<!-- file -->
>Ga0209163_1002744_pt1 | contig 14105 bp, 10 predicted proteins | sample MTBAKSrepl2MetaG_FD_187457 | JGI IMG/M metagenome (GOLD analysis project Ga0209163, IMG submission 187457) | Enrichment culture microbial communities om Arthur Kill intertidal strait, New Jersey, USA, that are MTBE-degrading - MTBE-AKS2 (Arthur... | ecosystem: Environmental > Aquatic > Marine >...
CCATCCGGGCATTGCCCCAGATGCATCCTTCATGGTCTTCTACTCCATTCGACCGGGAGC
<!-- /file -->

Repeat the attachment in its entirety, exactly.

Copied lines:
>Ga0209163_1002744_pt1 | contig 14105 bp, 10 predicted proteins | sample MTBAKSrepl2MetaG_FD_187457 | JGI IMG/M metagenome (GOLD analysis project Ga0209163, IMG submission 187457) | Enrichment culture microbial communities om Arthur Kill intertidal strait, New Jersey, USA, that are MTBE-degrading - MTBE-AKS2 (Arthur... | ecosystem: Environmental > Aquatic > Marine >...
CCATCCGGGCATTGCCCCAGATGCATCCTTCATGGTCTTCTACTCCATTCGACCGGGAGC